Wow. The text above is full of not so good if you ask me. This quote particularly "The UK and Germany have by far the most experience of anyone." is either Hypocrital Fanboyism or lack of culture. By the way UK and Germany are part of Europe.
First Russia also had aces during WW2, some of them accumulating 50-100 aerial victories against Germans, much more than any British pilot. USSR against USA during coldwar built aircrafts that were often equivalent (better in some aspects, worse in others) to USA (the best at that time) and actually their are quite a bunch of Russian aces of cold war era. Until the fall of USSR, Russia built the most powerful jets in the world (after USA). Could a Harrier do anything against a Sukhoi Su27-Su35 (Russian F15)? My answer is probably nothing.
"The UK and Germany have by far the most experience of anyone."
Let's begin with Germany. What is Germany experience after WW2? Nearly none. Their army was forbidden and had no aerial forces during nearly ten years. Experience of propelled engines of WW2 (in which Germany was the best) have no use for the Jet era. As a fact Germany never built a plane until recently. All german planes after WW2 were purchased to other countries.
So Germany experience in building aircraft is far from being best of the world.
UK. What is UK experience? Since WW2 in spite of UK winning battle of Britain, 1V1 of Messerschmidt against Spitfires often ended badly for the British pilots that were young and inexperienced.
Spitfire were very good plane but after WW2 British jets cannot even be compared to the best fighters from USSR and USA. British aircrafts and armaments were either not so good,or bought from USA, or from a consortium with other countries. The Harrier for example is a consortium with USA.
No British Pilot/Aircraft has extensive/Impressive record of combat, to the contrary of USA (F15 has 104-0 kill ratio) or Mirages(Israelo-arab wars). The exception being the recent Eurofighter being a consortium between 5 countries anyways. No one knows how British jet before eurofighter would have performed against a powerful or even poor country.
So deducting that UK has the most experience in Aircraft building when what they have is made with/by other countries and not so good anyways, is well beyond my understanding'. —Preceding unsigned comment added by 188.8.131.52 (talk) 06:59, 22 August 2010 (UTC)
- The English Electric Lightning was designed in 1949-50 and was still good enough to wipe the floor with anything sent up against it as late as 1988.
- No Russian-designed fighter aircraft had any record in WW I as the Russian Air Force used French aircraft, Russia having no fighter aircraft design capability of it's own. The same goes for the USA, their combat aircraft being either French Spads and Nieuports, or British Sopwiths or RAF SE5a's. Both the two best known US aircraft of the period, the Thomas Morse Scout, and Curtiss Jenny, were designed by the same Englishman, Benjamin Thomas, who had earlier worked for the Sopwith Aviation Company.
- So neither the USSR nor the USA had any experience with the their own indigenous designs in WW I, whereas the British, French, and Germans had extensive experience, with manufacturers such as the above mentioned French and British ones, with Fokker and Albatross as the main Germans ones. So that's one World War's-worth of experience that neither the USSR nor the US has.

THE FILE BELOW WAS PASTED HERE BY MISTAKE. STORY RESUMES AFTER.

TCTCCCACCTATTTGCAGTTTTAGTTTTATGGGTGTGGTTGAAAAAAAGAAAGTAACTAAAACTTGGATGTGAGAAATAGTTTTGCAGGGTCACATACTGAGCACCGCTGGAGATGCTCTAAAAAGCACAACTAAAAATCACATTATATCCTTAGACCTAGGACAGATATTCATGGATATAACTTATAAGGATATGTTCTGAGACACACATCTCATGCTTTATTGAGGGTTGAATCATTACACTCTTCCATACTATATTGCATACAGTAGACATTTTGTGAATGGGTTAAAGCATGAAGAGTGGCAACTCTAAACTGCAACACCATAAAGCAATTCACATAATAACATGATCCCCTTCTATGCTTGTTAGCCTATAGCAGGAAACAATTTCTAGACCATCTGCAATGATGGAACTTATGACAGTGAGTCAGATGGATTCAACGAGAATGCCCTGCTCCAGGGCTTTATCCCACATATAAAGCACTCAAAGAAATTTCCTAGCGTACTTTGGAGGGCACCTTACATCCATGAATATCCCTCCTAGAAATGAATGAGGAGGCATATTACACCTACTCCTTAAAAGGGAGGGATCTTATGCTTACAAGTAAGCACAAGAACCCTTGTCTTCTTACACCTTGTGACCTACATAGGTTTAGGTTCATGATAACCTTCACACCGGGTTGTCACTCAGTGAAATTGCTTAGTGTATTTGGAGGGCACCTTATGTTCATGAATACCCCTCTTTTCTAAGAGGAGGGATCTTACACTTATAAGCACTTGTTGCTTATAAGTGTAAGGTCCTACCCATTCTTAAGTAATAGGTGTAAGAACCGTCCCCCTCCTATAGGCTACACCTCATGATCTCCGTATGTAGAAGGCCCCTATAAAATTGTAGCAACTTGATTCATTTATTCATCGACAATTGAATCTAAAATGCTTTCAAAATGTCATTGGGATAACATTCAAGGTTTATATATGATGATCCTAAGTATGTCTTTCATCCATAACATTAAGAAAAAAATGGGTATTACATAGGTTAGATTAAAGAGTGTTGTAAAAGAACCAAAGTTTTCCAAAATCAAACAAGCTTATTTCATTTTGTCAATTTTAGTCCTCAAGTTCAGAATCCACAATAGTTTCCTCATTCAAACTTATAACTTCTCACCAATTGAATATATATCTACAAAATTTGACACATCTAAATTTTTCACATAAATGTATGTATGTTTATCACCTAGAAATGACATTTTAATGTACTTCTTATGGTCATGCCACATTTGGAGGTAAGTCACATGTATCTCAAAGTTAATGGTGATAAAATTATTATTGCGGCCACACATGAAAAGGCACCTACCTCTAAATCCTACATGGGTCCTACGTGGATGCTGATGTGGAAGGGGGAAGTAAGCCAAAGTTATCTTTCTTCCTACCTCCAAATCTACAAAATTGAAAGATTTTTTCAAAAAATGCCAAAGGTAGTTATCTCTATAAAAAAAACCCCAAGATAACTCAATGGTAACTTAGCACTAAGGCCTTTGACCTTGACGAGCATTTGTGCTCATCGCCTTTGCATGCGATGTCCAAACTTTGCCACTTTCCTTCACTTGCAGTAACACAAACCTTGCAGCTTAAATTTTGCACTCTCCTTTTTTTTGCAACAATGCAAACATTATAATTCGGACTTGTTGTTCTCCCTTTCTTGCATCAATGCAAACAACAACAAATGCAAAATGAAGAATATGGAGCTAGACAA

- Then comes the Second World War, where the French capitulation in 1940 effectively halted their design teams until the war was over whereas the British and Germans were designing fighters, such as Me 109, Fw 190, Spitfire, Tempest, that remained as good-as or better than everyone else's for the remainder of the war. In addition both Britain and Germany were the first to develop the jet engine and put into service that war's only jet fighters, the Me 262, He 162, and the Gloster Meteor, with the DH Vampire just missing out.
- Of the USSR and USA the only outstanding fighter from either country was the Mustang, and that was designed and produced for the RAF - if it had been designed for the USAAC it would have weighed a couple of tons more and had a radial engine. Of the other US designs such as the P-38, P-40, P-47, well lets just say that they were just about adequate if nothing better were available. The RAF didn't want any where they might come up against the best of the Luftwaffe in Europe. Of the USSR, well perhaps the Yak 9 was about the best.
- The Soviet Union fielded no indigenous jet fighter until after WW II and the only reason the USA had a couple of jet aircraft designs by 1945 was because the British gave them the engine designs for them. Post war initially the Soviets then had to illegally copy German or British engine designs, with the US at least properly licensing production of the British ones. The only outstanding US fighter designs of the post war period were the F-86 and F-4 Phantom II, which were so good the RAF and RN used them. Both aircraft however have no combat record against anything other than third-world countries and air forces. For the USSR the MiG 15 and later MiG 21 were the only ones of note, at least during the post war years. Again, the MiG 15 going up against US F-86's in Korea, where the MiG fared adequately if not well, the MiG 21 in turn going up against a first rate opposition of US F-4 Phantom IIs in Vietnam again fared adequately if not well. Both of these wars, Korea and Vietnam, were third-world wars, and not in the least comparable to WW I and WW II.